Document Type

Journal Article

Publication Title

BMC Medicine





PubMed ID





Centre for Precision Health




Kailuan General Hospital internal grant / National Natural Science Foundation of China [grant number 81870312] / Department of Science and Technology of Shantou [grant numbers 200114155897353, 200114175898086]


Lan, Y., Chen, G., Wu, D., Ding, X., Huang, Z., Wang, X., ... & Chen, Y. (2023). Temporal relationship between atherogenic dyslipidemia and inflammation and their joint cumulative effect on type 2 diabetes onset: a longitudinal cohort study. BMC Medicine, 21, Article 31.


Background: Concurrent atherogenic dyslipidemia and elevated inflammation are commonly observed in overt hyperglycemia and have long been proposed to contribute to diabetogenesis. However, the temporal relationship between them and the effect of their cumulative co-exposure on future incident type 2 diabetes (T2D) remains unclear. Methods: Longitudinal analysis of data on 52,224 participants from a real-world, prospective cohort study (Kailuan Study) was performed to address the temporal relationship between high-sensitivity C-reactive protein (hsCRP) and the atherogenic index of plasma (AIP, calculated as triglyceride/high-density lipoprotein) in an approximately 4-year exposure period (2006/2007 to 2010/2011). After excluding 8824 participants with known diabetes, 43,360 nondiabetic participants were included for further analysis of the T2D outcome. Cox regression models were used to examine the adjusted hazard ratios (aHRs) upon the cumulative hsCRP (CumCRP) and AIP (CumAIP) in the exposure period. Results: In temporal analysis, the adjusted standardized correlation coefficient (β1) of hsCRP_2006/2007 and AIP_2010/2011 was 0.0740 (95 % CI, 0.0659 to 0.0820; P < 0.001), whereas the standardized correlation coefficient (β2) of AIP_2006/2007 and hsCRP_2010/2011 was − 0.0293 (95 % CI, − 0.0385 to − 0.0201; P < 0.001), which was significantly less than β1 (P < 0.001). During a median follow-up of 7.9 years, 5,118 T2D cases occurred. Isolated exposure to CumAIP or CumCRP was dose-dependently associated with T2D risks, independent of traditional risk factors. Significant interactions were observed between the median CumAIP ( − 0.0701) and CumCRP thresholds (1, 3 mg/L) (P = 0.0308). Compared to CumAIP < − 0.0701 and CumCRP < 1 mg/L, those in the same CumAIP stratum but with increasing CumCRP levels had an approximately 1.5-fold higher T2D risk; those in higher CumAIP stratum had significantly higher aHRs (95 % CIs): 1.64 (1.45 – 1.86), 1.87 (1.68 – 2.09), and 2.04 (1.81 – 2.30), respectively, in the CumCRP < 1, 1 ≤ CumCRP < 3, CumCRP ≥ 3 mg/L strata. Additionally, the T2D risks in the co-exposure were more prominent in nonhypertensive, nondyslipidemic, nonprediabetic, or female participants. Conclusions: These findings suggest a stronger association between elevated hsCRP and future AIP changes than vice versa and highlight the urgent need for combined assessment and management of chronic inflammation and atherogenic dyslipidemia in primary prevention, particularly for those with subclinical risks of T2D.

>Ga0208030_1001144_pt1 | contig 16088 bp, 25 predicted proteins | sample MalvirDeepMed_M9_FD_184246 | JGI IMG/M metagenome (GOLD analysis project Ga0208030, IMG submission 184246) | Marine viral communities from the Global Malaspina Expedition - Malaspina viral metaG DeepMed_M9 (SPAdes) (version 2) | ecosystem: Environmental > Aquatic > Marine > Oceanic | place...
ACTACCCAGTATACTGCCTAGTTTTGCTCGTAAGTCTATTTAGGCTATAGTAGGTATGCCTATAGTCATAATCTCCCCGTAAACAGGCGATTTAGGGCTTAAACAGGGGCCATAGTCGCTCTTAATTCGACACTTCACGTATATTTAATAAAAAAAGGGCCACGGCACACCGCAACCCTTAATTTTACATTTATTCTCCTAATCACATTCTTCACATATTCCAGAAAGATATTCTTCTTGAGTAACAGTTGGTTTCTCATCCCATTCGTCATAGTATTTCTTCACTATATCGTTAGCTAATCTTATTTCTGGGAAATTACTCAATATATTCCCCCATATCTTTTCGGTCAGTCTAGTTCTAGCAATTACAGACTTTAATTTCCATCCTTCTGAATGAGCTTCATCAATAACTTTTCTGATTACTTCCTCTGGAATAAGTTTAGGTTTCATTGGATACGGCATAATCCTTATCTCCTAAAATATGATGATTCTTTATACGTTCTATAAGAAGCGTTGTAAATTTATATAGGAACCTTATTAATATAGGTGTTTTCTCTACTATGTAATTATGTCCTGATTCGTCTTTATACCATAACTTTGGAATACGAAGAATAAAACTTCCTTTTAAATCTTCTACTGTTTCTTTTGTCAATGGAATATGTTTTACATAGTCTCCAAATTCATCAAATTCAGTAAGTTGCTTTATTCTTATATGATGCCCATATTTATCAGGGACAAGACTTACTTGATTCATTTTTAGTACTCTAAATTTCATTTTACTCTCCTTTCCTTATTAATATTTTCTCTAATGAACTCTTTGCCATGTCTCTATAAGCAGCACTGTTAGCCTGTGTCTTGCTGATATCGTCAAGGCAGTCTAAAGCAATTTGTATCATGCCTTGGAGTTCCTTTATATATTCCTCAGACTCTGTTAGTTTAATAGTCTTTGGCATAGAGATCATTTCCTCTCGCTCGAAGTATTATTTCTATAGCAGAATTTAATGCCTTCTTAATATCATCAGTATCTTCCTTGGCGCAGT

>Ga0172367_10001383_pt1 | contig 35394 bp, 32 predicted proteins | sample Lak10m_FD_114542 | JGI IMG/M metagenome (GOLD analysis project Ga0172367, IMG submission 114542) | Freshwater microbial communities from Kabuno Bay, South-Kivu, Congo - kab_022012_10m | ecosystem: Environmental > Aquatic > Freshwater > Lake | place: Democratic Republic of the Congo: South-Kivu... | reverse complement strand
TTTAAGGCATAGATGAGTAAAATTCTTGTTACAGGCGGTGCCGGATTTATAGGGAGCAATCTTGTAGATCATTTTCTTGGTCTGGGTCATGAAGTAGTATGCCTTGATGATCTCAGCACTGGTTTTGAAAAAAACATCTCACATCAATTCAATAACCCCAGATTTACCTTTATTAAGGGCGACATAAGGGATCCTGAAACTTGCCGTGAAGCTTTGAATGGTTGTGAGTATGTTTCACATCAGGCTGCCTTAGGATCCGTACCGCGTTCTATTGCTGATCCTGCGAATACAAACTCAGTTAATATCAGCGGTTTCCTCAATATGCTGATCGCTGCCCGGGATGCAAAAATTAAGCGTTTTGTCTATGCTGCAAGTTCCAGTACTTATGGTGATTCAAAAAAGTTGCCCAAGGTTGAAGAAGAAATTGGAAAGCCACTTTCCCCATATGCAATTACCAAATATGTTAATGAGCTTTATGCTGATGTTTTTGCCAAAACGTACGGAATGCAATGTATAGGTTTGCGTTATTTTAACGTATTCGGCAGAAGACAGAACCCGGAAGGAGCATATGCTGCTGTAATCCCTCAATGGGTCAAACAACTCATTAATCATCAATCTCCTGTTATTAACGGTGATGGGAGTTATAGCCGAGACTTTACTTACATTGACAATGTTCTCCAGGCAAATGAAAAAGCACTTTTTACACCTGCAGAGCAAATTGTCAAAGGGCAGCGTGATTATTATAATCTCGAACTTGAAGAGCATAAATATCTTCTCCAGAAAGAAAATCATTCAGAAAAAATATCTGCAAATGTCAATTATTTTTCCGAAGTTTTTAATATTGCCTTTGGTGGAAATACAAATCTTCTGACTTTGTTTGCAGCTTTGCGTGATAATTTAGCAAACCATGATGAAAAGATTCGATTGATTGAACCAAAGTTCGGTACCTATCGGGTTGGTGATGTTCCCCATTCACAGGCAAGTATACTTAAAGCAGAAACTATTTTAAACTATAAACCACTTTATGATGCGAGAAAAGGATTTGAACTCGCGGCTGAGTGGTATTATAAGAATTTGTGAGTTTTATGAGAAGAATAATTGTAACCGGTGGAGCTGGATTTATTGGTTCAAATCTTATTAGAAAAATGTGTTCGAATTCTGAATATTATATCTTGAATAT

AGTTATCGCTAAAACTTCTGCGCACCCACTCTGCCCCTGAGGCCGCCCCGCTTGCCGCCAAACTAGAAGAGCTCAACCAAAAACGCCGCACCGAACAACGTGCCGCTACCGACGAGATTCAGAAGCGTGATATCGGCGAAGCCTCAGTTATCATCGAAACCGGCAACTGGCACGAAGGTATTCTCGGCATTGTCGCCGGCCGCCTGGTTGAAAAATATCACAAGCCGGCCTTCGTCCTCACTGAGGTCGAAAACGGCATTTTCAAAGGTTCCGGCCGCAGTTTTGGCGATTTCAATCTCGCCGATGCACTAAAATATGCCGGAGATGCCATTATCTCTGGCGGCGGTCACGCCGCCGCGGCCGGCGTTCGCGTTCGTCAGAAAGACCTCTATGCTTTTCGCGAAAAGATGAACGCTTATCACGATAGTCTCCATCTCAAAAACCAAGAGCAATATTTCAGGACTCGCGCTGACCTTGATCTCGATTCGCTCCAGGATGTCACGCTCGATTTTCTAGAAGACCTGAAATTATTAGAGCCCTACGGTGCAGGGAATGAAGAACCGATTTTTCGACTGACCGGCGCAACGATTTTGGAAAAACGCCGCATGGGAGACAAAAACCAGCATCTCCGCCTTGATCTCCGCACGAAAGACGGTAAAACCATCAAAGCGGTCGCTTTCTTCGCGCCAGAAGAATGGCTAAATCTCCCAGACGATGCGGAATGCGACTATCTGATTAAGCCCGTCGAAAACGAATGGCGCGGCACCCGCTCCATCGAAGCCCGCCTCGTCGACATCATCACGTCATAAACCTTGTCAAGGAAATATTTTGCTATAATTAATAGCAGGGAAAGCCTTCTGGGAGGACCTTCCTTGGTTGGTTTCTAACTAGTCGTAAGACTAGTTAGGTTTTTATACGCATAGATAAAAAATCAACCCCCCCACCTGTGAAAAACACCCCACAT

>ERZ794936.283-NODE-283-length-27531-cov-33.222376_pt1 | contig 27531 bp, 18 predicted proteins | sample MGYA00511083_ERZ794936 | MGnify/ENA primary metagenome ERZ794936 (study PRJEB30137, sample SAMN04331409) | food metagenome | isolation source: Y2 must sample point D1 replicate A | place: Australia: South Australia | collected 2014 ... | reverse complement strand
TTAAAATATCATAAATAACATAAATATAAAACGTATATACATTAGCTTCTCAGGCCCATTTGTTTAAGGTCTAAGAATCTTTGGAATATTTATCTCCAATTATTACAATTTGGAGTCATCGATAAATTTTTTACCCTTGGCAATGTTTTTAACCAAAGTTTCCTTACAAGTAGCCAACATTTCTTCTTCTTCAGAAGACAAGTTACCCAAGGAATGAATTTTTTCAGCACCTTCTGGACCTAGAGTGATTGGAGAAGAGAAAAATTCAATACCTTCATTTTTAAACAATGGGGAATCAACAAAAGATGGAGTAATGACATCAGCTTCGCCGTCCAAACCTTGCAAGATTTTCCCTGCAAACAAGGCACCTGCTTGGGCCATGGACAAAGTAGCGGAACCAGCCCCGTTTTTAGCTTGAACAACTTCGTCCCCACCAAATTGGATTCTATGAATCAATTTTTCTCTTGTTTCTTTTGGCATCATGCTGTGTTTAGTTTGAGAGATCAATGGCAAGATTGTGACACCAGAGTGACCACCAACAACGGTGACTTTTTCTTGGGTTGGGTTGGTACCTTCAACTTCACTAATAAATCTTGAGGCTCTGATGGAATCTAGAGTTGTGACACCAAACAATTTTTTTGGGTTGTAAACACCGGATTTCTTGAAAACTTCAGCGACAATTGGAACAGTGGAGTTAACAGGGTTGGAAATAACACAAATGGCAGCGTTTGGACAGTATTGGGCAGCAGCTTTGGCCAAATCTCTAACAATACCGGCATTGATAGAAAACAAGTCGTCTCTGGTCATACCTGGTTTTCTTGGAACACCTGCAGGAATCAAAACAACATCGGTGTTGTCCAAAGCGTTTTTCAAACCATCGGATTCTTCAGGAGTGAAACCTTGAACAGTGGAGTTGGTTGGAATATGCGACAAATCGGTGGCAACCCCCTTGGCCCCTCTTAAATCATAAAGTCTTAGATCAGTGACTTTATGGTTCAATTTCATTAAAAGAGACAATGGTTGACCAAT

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This work is licensed under a Creative Commons Attribution 4.0 License.

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